Meet Cindy Sherman: Artist, Photographer, Chameleon
By Jan Greenberg and Sandra Jordan
Since college, I’ve been fascinated by Cindy Sherman’s photographs, provocative self-portraits, but I actually know very little about her. This summer, I read a biography of Dorothea Lange and On Photography by Susan Sontag, and last month, George and I visited the Eastman Museum. These experiences catalyzed me to learn more about my favorite female photographers, so I decided to buy Meet Cindy Sherman, a book geared to young readers (ages 7-12, according to Publisher’s Weekly).
The book has a marvelous design and is generously illustrated with reproductions of Cindy Sherman photographs. One of the most charming features of the book is the addition of children’s commentary about the photographs. I couldn’t help but chuckle to the kids’ responses to Untitled #172, 1985. Karl said, “The food on the plate looks like worms. Maybe that’s why everyone left” and Gunnar remarked that “whoever set up this meal must be extremely insane.” Humor aside, these blurbs show how kids approach viewing art, and it’s interesting to observe their analytical process. I only wish the authors had explained a little more about how they solicited and collected these observations.
The first few chapters are more traditionally autobiographical, describing Sherman’s childhood and her habit of dressing up in her grandmother’s clothing or, as a teenager, making miniature versions of her clothes so she could plan her outfits for school. Sherman attended college in Buffalo, New York where she switched her major from painting to photography. After graduation, a grant allowed her and her boyfriend to move to New York City, the nexus of the art world, where Sherman was inspired to create her Untitled Film Stills series.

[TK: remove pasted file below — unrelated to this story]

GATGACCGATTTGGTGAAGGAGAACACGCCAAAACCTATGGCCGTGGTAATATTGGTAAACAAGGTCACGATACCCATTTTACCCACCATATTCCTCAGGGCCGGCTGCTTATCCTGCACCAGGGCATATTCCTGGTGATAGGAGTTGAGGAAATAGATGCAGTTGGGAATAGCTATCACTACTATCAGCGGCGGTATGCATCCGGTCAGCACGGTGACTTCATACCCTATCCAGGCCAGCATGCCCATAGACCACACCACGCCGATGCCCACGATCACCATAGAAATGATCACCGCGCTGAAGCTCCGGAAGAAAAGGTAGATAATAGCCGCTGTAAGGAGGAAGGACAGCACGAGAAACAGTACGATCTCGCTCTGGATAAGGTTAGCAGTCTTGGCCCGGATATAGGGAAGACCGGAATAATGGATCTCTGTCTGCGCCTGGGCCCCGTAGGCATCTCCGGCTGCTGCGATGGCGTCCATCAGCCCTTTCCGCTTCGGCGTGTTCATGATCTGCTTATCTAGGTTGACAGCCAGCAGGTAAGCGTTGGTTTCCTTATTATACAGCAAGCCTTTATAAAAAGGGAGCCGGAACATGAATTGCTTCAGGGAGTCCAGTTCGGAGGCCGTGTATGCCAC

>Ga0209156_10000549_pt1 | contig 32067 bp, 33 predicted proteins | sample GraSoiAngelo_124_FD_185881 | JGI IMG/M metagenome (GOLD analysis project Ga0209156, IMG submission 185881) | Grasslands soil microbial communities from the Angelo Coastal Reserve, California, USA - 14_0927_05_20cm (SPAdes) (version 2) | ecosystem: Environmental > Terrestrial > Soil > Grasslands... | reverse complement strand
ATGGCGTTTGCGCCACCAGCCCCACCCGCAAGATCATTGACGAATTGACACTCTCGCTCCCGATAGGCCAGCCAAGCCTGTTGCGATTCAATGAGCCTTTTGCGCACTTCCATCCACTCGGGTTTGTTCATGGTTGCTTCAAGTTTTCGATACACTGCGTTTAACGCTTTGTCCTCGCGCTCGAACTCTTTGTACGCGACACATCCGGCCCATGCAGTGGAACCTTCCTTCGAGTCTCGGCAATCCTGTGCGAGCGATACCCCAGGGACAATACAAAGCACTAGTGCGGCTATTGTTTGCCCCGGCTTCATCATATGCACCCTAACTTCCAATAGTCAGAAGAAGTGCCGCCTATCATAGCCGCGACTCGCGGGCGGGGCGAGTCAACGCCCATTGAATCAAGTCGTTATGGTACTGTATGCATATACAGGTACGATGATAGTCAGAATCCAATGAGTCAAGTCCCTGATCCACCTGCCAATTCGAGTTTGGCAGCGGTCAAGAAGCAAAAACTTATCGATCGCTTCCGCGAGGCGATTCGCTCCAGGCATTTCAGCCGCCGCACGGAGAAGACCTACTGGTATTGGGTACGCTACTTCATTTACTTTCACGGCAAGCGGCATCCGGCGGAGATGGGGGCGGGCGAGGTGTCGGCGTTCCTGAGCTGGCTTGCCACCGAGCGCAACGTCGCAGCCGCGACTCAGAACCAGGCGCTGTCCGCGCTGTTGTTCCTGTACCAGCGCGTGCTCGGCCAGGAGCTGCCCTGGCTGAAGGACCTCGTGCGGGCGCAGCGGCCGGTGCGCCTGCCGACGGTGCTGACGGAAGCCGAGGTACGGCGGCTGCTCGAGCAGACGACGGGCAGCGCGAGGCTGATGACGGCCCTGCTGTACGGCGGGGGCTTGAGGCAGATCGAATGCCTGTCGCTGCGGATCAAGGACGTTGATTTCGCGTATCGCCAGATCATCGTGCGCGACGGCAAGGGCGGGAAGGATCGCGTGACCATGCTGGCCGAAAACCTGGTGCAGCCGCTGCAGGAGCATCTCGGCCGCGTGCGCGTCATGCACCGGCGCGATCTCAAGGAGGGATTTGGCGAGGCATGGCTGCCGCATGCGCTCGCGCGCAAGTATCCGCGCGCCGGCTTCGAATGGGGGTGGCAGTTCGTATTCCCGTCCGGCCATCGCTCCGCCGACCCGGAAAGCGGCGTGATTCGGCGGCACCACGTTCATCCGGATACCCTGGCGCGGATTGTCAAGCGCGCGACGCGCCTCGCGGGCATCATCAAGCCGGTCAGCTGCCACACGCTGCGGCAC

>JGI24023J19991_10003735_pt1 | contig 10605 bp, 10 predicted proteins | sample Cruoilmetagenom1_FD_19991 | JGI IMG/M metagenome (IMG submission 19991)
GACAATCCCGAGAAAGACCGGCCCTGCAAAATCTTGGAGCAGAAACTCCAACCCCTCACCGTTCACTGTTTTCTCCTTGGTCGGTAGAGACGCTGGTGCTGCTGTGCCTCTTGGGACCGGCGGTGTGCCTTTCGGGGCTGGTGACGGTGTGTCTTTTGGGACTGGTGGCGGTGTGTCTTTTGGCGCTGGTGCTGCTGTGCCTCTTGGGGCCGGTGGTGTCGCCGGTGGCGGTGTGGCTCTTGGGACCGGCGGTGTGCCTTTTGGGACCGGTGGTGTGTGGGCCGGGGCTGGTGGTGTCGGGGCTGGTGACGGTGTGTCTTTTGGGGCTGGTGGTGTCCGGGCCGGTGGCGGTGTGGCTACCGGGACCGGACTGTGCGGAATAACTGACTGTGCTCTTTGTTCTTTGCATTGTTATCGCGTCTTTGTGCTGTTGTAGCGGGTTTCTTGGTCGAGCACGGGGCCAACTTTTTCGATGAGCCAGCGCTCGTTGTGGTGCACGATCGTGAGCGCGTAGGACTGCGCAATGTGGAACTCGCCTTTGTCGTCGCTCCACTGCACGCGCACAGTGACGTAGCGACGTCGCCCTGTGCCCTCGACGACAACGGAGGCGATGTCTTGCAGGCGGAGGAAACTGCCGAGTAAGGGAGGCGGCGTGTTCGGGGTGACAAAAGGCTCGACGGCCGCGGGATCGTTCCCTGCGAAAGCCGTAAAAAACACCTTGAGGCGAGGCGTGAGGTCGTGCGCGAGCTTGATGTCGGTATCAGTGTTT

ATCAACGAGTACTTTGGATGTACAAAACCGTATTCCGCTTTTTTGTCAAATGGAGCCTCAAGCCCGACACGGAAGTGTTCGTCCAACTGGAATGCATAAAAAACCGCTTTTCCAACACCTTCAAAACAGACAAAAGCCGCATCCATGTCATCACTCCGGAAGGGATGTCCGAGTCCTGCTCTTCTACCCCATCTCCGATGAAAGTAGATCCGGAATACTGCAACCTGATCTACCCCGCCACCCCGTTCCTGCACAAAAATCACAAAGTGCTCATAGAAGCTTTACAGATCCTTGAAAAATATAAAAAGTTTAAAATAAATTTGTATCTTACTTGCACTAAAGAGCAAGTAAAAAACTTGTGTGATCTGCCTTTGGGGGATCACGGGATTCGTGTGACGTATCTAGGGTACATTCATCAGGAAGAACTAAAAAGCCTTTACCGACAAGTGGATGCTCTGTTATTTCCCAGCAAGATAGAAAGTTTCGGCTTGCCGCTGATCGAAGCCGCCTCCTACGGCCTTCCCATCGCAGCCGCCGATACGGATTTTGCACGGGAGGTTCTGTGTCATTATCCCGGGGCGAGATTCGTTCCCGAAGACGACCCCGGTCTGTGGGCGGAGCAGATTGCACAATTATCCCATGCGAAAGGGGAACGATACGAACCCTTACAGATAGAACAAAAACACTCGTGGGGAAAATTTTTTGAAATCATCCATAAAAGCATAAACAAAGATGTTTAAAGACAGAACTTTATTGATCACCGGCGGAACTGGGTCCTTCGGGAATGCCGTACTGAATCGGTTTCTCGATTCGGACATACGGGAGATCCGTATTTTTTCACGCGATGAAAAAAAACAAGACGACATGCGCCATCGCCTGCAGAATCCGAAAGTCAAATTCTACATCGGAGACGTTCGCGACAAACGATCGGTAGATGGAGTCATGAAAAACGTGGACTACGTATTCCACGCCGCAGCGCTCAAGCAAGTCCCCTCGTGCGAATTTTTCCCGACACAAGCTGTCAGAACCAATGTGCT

After that, the book is largely organized chronologically around Sherman’s major photography series (omitting Sex Pictures for obvious reasons). I learned a lot about her process and realized I hadn’t been keeping up with her latest work which reflects themes around women’s aging. The book should be very helpful teaching children (and reminding adults) how to look at and analyze photographs and art in general.
Given the target audience and the purpose of the book, the authors did a phenomenal job including thirty years’ of Sherman’s work in a single, brief account. The drawback is that, besides the early chapters, the book contains little about Sherman’s personal life. In some ways, this is made up for with generous quotes about her artistic process, but I still found myself turning to the Interweb to find out biographical details that weren’t included here.
For an introduction to her oeuvre, though, Meet Cindy Sherman should be on school library shelves and in the collections of young or young-at-heart art lovers.